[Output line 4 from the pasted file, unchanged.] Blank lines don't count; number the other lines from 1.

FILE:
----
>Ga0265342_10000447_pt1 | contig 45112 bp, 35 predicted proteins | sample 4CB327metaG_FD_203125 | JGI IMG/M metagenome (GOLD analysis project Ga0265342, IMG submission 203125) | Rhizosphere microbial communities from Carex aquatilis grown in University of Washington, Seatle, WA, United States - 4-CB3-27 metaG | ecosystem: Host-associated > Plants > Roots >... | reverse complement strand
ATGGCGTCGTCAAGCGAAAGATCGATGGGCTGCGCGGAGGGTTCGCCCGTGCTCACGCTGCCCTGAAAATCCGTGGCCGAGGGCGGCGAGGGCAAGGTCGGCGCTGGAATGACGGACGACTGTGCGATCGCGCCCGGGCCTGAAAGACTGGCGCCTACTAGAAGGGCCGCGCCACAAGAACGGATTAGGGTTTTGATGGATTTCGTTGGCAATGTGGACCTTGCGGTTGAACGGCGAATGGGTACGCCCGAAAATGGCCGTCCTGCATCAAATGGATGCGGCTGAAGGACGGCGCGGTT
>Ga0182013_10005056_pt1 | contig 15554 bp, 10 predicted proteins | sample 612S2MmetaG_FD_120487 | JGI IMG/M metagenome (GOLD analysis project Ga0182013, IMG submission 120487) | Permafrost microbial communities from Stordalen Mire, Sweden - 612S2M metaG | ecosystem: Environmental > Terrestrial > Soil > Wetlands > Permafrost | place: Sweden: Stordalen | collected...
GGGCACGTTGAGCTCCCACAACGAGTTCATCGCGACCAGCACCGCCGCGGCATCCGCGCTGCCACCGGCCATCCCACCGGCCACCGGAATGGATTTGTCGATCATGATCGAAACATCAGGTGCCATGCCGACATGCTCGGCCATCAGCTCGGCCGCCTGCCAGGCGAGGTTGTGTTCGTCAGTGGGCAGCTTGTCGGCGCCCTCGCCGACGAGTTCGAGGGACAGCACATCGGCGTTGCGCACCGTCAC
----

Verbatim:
GGGCACGTTGAGCTCCCACAACGAGTTCATCGCGACCAGCACCGCCGCGGCATCCGCGCTGCCACCGGCCATCCCACCGGCCACCGGAATGGATTTGTCGATCATGATCGAAACATCAGGTGCCATGCCGACATGCTCGGCCATCAGCTCGGCCGCCTGCCAGGCGAGGTTGTGTTCGTCAGTGGGCAGCTTGTCGGCGCCCTCGCCGACGAGTTCGAGGGACAGCACATCGGCGTTGCGCACCGTCAC